[Python-ideas] Runtime assertion with no overhead when not active

Eloi Gaudry Eloi.Gaudry at fft.be
Tue Jun 5 11:28:21 EDT 2018


They are basically the same thing, with one difference being that runtime_assert would be used for extension mainly, and switchable on/off without using -o flag on the command line.

Eloi

________________________________
From: Python-ideas <python-ideas-bounces+eloi.gaudry=fft.be at python.org> on behalf of Michel Desmoulin <desmoulinmichel at gmail.com>
Sent: Tuesday, June 5, 2018 3:33:30 PM
To: python-ideas at python.org
Subject: Re: [Python-ideas] Runtime assertion with no overhead when not active

Maybe somebody already answered this, but what's the difference between
this and the keyword "assert", which basically can be stripped of using
"python -o" ?

Le 05/05/2018 à 10:04, Eloi Gaudry a écrit :
>
>     Hi folks,
>
>
>     I intend to add a runtime assertion feature in python. Before
>     submitting a PEP, I am sending a draft to this mailing list to
>     discuss whether it would make sense (above this message). I have
>     actually been using it for the last 2 years and it has proven to be
>     robust and has achieved its primary goal.
>
>
>     Briefly, the idea is to add a new assert that can be switch on/off
>     depending on some variable/mechanism at runtime. The whole point of
>     this assert is that it should not bring any overhead when off, i.e.
>     by avoiding evaluating the expression enclosed in the runtime
>     assert. It thus relies on Python grammar.
>
>
>     Thanks for your feedback.
>
>
>     Eloi
>
>
>
>
>
>
>
>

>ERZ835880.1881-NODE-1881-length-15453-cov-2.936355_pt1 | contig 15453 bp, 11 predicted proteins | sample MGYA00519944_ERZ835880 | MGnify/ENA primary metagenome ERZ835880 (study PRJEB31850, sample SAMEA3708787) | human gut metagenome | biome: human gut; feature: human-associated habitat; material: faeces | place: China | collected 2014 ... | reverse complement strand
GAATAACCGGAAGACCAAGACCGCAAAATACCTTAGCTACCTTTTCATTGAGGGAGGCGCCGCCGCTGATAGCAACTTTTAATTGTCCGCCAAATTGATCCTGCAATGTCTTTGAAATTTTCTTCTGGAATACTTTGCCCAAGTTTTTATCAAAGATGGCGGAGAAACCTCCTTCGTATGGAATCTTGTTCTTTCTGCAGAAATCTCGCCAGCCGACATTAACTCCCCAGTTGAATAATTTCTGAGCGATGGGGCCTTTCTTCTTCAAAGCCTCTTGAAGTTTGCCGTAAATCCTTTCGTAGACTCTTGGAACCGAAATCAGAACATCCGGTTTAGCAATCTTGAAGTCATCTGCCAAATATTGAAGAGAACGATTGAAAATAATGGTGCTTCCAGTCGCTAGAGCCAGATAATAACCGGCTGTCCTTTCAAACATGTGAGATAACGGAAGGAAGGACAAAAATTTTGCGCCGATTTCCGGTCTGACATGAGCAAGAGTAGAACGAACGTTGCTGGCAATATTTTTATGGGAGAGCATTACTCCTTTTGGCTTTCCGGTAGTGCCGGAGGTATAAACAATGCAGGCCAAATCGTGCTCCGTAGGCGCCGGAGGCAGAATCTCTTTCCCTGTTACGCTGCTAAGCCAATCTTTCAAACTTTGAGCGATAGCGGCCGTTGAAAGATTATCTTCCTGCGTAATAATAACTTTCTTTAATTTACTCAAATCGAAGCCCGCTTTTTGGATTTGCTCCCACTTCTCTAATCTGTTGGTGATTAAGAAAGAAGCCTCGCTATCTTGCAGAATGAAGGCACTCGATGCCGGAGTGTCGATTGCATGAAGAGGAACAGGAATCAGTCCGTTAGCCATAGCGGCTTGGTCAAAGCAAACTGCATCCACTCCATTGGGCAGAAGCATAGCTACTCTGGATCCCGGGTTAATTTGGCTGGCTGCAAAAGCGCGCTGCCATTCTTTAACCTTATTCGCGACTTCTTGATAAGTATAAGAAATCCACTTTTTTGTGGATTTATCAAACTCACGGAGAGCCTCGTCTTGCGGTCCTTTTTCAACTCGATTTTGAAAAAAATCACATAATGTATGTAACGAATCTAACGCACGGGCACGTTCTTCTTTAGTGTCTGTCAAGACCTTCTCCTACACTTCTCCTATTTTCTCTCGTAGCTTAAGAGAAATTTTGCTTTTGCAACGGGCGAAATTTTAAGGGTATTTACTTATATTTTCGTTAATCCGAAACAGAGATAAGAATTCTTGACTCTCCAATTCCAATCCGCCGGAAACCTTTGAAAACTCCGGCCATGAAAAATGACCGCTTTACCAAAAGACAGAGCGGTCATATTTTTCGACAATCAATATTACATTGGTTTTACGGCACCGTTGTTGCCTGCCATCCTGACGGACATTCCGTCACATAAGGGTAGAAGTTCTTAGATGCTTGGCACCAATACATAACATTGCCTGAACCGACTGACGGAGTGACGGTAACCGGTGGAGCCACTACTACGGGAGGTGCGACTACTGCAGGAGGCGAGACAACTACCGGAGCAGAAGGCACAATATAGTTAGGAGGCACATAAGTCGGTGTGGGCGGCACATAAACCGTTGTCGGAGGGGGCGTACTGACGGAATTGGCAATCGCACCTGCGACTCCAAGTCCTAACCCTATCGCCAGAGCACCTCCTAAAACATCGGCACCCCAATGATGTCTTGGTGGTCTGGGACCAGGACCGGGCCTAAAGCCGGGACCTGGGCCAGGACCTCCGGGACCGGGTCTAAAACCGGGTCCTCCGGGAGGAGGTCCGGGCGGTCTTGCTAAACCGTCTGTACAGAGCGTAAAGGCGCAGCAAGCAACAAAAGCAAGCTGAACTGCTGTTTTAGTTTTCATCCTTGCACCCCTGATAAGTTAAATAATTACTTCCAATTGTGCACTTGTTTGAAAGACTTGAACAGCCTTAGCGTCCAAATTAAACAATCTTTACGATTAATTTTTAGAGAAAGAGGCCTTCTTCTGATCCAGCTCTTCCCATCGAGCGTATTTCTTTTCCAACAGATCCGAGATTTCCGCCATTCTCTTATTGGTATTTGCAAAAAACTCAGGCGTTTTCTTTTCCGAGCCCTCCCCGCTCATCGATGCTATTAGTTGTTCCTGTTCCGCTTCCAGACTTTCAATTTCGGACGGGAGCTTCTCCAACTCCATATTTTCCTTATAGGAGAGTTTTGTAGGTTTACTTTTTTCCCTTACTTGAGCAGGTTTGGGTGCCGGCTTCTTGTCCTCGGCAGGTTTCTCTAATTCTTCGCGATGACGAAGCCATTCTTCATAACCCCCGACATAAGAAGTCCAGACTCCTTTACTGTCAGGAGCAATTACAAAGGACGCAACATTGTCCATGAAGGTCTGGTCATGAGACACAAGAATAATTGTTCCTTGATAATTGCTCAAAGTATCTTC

>
>
>
>     Abstract
>
> This PEP aims at offering a runtime assert functionnality, extending the
> compiletime assert already available.
>
>
>     Rationale
>
> There is no runtime assert relying on python grammar available. For
> diagnostics and/or debugging reasons, it would be valuable to add such a
> feature.
>
> A runtime assert makes sense when extra checks would be needed in a
> production environment (where non-debug builds are used).
>
> By extending the current python grammar, it would be possible to limit
> the overhead induces by those runtime asserts when running in a non
> "assertive" mode (-ed). The idea here is to avoid evaluating the
> expression when runtime assertion is not active.
>
> A brief example why avoiding evaluating the expression is needed to
> avoid any overhead in case the runtime assert should be ignored.
>
> ::
>
> runtime_assert( 999 in { i:None for i in range( 10000000 ) } )
>
>
>     Usage
>
> ::
>
> runtime_assert( expr )
>
> #would result in if expr and runtime_assert_active:
>
> print RuntimeAssertionError()
>
>
>     Implementation details
>
> There is already an implementation available, robust enough for
> production. The implementation is mainly grammar based, and thus the
> parser and the grammar needs to be updated:
>
>   * Python/graminit.c
>   * Python/ast.c
>   * Python/symtable.c
>   * Python/compile.c
>   * Python/Python-ast.c
>   * Python/sysmodule.c
>   * Modules/parsermodule.c
>   * Include/Python-ast.h
>   * Include/graminit.h
>   * Include/pydebug.h
>   * Grammar/Grammar
>   * Parser/Python.asdl
>   * Lib/lib2to3/Grammar.txt
>   * Lib/compiler/ast.py
>   * Lib/compiler/pycodegen.py
>   * Lib/compiler/transformer.py
>   * Lib/symbol.py
>   * Modules/parsermodule.c
>
>
>     References
>
> [1]
>
>
>
> PEP 306, How to Change Python's Grammar
> (http://www.python.org/dev/peps/pep-0306)
>
>
>     Copyright
>
> This document has been placed in the public domain.
>
>
>
>
>
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